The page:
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Woman Sees Her 'Slave Cabin' Birthplace in museum

MEMORIES: Isabell Meggett Lucas CREDIT: Carolyn Kaster AP Photo

A CABIN that housed slaves in 1853, has been restored and installed in the National Museum of African-American History and Culture – and a woman who was born there went to see her former home in the museum exhibit.

Isabell Meggett Lucas, 87, lived there, where she shared a room with her nine brothers while her parents occupied the next room.

The cabin is on display in the slavery and freedom section of the museum, but Lucas said she did not know growing up that slaves had lived there.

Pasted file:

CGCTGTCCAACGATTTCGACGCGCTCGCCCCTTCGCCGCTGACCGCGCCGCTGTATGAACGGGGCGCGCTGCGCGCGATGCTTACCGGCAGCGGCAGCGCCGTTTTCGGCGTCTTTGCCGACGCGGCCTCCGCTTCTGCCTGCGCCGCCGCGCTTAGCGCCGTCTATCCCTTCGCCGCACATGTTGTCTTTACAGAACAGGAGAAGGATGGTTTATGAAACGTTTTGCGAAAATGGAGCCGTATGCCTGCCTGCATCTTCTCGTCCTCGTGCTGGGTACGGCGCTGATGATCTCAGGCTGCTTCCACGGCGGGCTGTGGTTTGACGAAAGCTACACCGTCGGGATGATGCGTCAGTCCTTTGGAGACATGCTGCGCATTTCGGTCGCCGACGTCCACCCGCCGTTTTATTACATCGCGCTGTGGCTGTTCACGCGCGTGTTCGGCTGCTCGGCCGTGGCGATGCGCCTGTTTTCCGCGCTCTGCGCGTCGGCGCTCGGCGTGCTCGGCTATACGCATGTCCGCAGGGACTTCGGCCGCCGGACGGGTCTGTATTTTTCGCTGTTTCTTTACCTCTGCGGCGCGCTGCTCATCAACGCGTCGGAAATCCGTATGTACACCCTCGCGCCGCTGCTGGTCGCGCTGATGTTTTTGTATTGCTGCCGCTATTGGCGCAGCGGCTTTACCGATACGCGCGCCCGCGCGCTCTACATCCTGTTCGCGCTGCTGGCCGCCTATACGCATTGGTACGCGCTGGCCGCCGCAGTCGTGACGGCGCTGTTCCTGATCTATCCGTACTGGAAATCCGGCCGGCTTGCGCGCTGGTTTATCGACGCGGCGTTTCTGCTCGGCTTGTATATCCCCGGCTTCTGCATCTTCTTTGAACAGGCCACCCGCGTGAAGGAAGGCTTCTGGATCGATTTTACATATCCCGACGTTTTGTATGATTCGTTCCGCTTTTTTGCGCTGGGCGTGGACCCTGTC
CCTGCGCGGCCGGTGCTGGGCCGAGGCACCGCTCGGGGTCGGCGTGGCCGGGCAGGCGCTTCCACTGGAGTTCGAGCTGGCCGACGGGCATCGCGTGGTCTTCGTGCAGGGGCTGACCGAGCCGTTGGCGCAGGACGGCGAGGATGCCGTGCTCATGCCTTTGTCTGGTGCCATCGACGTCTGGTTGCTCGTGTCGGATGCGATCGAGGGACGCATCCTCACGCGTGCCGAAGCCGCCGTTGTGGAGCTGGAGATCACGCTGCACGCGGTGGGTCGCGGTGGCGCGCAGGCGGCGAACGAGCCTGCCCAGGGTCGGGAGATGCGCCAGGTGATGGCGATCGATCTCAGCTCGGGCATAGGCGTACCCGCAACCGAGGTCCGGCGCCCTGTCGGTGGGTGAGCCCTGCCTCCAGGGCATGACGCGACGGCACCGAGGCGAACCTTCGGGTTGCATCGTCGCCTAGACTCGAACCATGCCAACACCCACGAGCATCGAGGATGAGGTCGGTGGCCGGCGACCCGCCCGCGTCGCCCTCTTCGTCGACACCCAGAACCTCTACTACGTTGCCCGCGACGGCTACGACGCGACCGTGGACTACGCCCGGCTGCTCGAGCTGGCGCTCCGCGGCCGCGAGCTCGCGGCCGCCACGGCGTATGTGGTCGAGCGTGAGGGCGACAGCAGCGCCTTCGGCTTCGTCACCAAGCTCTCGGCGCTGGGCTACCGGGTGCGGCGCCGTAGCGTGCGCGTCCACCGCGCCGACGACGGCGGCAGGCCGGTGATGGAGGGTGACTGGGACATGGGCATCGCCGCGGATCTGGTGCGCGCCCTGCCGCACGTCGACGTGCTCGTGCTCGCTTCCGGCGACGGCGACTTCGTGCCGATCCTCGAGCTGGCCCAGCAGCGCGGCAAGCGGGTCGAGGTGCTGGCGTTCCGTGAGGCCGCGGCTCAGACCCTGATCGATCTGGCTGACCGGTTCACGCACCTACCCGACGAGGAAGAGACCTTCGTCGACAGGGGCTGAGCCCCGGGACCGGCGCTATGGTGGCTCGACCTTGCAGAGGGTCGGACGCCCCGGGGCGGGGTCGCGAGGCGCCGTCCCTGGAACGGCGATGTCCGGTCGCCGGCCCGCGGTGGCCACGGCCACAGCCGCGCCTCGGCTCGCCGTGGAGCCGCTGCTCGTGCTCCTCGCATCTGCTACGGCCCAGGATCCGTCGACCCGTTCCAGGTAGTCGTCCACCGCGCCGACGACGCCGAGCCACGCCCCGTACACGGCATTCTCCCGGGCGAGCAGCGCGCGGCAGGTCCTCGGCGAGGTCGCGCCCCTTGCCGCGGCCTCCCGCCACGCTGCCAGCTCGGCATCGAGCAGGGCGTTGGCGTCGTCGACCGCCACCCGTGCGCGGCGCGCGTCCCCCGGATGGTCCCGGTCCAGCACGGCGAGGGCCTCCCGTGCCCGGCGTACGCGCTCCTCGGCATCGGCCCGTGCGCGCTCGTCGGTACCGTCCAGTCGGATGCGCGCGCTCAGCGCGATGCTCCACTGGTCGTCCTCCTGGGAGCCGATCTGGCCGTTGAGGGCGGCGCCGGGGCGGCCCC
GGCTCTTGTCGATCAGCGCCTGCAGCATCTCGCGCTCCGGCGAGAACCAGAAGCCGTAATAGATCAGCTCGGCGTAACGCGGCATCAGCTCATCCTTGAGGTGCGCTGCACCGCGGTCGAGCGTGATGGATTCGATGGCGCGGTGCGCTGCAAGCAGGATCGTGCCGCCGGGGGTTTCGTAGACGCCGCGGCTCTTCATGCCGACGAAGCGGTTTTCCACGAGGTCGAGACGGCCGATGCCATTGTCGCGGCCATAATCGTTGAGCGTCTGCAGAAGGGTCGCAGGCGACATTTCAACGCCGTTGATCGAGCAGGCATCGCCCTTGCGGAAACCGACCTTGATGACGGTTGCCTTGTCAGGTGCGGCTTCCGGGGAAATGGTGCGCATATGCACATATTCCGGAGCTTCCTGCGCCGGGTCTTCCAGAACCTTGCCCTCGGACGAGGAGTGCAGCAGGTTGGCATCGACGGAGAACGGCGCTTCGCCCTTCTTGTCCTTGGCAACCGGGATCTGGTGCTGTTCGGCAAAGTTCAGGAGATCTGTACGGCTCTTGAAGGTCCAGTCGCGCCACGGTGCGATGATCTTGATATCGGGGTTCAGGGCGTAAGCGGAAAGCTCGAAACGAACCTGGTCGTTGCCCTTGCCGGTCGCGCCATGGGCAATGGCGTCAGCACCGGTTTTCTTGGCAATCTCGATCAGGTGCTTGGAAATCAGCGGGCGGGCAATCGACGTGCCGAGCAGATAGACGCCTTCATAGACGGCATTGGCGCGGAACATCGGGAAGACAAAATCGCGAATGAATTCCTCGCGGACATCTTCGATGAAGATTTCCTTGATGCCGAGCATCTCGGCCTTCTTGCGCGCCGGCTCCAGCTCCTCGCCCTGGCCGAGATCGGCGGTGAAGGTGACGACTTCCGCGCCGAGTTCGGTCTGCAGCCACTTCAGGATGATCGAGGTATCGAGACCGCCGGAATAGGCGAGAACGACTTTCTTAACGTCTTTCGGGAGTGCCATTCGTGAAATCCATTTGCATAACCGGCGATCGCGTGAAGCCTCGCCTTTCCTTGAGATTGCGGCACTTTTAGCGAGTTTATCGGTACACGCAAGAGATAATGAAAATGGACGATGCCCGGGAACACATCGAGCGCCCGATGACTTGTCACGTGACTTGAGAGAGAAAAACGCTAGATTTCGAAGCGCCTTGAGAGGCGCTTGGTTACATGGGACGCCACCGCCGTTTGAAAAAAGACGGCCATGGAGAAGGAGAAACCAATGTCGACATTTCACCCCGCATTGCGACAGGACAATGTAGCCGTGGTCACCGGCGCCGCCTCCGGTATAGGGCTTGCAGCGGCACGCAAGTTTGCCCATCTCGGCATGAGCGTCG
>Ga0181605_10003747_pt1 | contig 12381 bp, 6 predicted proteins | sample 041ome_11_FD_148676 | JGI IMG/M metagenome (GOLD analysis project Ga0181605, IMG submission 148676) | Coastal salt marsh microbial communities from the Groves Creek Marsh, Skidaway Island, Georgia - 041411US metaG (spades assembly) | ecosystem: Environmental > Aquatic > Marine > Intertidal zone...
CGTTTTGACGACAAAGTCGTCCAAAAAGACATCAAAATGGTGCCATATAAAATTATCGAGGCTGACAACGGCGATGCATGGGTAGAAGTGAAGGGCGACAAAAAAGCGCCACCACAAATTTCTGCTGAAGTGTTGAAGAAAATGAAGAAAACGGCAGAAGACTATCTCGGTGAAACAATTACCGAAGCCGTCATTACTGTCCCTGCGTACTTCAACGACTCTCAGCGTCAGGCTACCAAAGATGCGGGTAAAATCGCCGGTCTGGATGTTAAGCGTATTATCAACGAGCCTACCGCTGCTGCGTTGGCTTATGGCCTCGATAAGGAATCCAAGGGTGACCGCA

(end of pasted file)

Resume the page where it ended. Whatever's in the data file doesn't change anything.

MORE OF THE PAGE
THE CABIN: CREDIT: Carolyn Kaster AP Photo

Speaking with News4 and founding director of the museum, Lonnie Bunch, Lucas share her childhood memories of the house.

"When I was a child, we’d get out and play, and climb trees. I remember my grandmother cooking and feeding us,” she said.

Lucas was raised by her grandmother, who she thought was her mother. She found out who her mother really was after her grandmother died. She discovered that her paternal grandparents lived in the same community but in separate cabins.

Lucas' mother, who also was born in the cabin, moved out in 1981, when the owners sold it.

The cabin was given to the Edisto Island Historic Preservation Society and eventually passed on to the Smithsonian. It was was taken apart and reconstructed.

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